Blue Cohosh is an American herbal plant that has been used for generations in order to treat various health conditions and disease.
In time though, it seems that people named it in many different ways and even though the names were different, they all suggested the same herb. Some examples of its names can be found below:
- Yellow Ginseng
- Papoose Root
- Blue Ginseng
- Squaw Root
- Blue Cohosh
Blue Cohosh actually refers to certain parts of the plant called ” Caulophyllum thalictroides”, more precisely the roots and the rhizomes. When young, this perennial herb features a smooth stem that grows between 1 to 3 feet in height and it’s terminated by yellowish green flowers. When the plant matures, its colors are of a bluish green and it also bears fruits which are dark-blue in color. This is actually the reason to why it’s named this way nowadays.
Used In Medicine
Peter Smith introduced Blue Cohosh to medicine in eighteen thirteen and he was someone who advertised himself as an Indian herbalist. At that time Indians were using it in order to treat the following diseases and afflictions:
- Uterus inflammation
- Sore throat
In a short period of time Blue Cohosh has also started to be used as an expectorant, diaphoretic, diuretic menstrual flow stimulant (emmenagogue) and inducer of labor (parturifacient). Nowadays there are many herbalists who still use Blue Cohosh in order to treat different female conditions and it’s especially used as an antispasmodic, uterine stimulant, but also has menstruation inducing properties.
Constituents Of The Blue Cohosh
Some of the constituents in this herb are glycosides and alkaloids, of which the glycoside caulosaponin and alkaloid methylcystisine will contrite a lot to the physiological activity. With the experiments that have been carried out on animals, scientists have proven that metylcystisine actually has effects that are very close to the effects of nicotine. Metylcystisine is responsible for stimulating both the intestinal motility and respiration and on top of that it also helps with elevating pressure. Compared to nicotine, it’s forty times less toxic.
The hastening childbirth effects of the herb are due to the action of the glycoside caulosaponin, which is a derivative of a triterpenoid called “saponin hederagenin”. This derivative constricts the coronary blood vessels and has a toxic effect on the cardiac muscle. If used on small animals, it will cause intestinal spasms.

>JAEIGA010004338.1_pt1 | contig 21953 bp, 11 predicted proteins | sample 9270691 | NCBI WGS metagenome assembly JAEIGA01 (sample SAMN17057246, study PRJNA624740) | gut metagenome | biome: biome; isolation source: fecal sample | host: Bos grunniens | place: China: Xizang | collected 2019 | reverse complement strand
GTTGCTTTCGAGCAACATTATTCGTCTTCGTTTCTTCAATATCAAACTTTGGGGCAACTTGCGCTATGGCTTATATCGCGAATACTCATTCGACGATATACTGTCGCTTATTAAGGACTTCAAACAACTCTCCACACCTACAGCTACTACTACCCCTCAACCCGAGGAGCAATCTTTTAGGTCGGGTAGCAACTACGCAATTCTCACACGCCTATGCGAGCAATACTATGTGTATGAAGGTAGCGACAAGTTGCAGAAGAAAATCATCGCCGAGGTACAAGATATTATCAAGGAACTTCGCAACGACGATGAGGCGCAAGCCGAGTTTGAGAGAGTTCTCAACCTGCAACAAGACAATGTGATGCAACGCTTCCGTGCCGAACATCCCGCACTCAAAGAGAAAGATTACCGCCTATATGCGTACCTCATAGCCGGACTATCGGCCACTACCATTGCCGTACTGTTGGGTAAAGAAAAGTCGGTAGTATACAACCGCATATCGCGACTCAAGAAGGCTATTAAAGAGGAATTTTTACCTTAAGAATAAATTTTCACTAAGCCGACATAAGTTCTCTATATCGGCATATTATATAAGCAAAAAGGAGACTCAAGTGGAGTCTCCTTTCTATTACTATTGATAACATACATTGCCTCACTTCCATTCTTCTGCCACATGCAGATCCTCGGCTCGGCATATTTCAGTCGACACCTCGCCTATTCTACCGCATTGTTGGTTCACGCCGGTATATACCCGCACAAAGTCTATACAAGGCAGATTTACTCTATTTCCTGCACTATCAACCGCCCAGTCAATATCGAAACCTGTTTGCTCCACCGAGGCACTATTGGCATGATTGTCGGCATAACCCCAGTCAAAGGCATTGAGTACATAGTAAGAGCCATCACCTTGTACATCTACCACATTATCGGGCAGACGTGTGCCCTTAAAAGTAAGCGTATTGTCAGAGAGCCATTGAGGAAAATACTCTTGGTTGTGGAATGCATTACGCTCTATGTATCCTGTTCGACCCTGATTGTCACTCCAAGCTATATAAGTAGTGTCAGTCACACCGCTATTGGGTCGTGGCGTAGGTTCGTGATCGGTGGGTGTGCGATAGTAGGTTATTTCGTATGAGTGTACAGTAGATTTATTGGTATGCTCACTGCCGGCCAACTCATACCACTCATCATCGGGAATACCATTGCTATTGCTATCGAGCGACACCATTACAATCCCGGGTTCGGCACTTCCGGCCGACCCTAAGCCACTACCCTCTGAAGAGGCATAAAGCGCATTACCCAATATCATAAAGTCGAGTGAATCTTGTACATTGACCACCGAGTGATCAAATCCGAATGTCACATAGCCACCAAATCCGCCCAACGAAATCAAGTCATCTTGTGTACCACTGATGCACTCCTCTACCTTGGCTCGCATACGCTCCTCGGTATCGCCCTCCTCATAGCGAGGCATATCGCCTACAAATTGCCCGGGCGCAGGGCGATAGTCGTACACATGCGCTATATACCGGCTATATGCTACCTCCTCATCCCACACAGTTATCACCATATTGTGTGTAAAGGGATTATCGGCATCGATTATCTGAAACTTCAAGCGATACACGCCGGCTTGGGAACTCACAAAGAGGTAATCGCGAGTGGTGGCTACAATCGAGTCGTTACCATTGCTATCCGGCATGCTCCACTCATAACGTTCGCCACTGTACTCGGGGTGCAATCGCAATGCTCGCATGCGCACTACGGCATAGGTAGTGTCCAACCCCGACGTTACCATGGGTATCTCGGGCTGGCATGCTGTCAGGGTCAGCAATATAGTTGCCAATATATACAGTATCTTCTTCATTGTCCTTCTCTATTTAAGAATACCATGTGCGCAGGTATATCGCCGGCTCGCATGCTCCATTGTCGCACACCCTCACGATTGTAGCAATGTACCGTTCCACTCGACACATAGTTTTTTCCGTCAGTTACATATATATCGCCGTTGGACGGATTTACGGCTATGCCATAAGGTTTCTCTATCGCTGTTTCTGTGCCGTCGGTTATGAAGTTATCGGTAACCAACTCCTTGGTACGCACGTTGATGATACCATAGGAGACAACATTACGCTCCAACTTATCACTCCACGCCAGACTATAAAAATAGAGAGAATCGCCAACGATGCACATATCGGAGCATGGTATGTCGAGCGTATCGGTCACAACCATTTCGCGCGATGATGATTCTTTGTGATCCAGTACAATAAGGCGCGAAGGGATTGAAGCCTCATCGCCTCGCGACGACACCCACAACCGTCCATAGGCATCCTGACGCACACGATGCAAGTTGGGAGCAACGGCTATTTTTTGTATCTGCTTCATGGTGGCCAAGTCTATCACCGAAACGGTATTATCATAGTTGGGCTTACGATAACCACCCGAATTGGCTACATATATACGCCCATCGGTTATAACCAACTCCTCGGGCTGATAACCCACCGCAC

Just like raspberry, Blue Cohosh features both relaxing and stimulating properties which will help a lot with facilitating childbirth. When used accordingly it causes contractions which are effective and regular, interspersed with a great relaxation period. It’s also used as an ingredient in certain medicines that will help with improving sluggish labor pains. On another note, the plant’s relaxant effects are useful when people will experience uterine irritations, over-strong Braxton Hicks contractions and false labor pains.
There are many Native American Women who are using this plant in order to treat their after pains and false pains and they do so by making a tea out of it which they will drink several weeks before giving birth. The effects of drinking this tea will help them deliver their babies faster, easier and with minimum pains. Because it has an antispasmodic effect, it will help the uterus with holding the growing fetus, meaning that it actually prevents women to give birth prematurely. Blue Cohosh actually has a very good reputation when it comes to preventing miscarriage, especially if people will use it with cramp bark or black haw.
Other Traditional Uses
In the past Blue Cohosh was used by Native Americans in order to treat urinary and genital conditions, but was also used by women as a contraceptive measure. In modern times its uses have not changed too much and it’s still used as a tonic for various uterine conditions, bringing relief to people who are suffering from ovarian and uterine pain. Pregnant women should not use Blue Cohosh if they are pregnant, due to its uterine stimulant properties.
Cultivation And Habitat
People will be able to find Blue Cohosh from Manitoba all the way to Alabama (eastern North America) and it grows in damp banks and woodland valleys. Even though most of the times people will gather Blue Cohosh from the wild, it can also be cultivated. Last but not least, this herb is a very effective plant which is very potent with treating a variety of conditions in both men and women. People who want to buy it can find it available for purchase in most local health stores.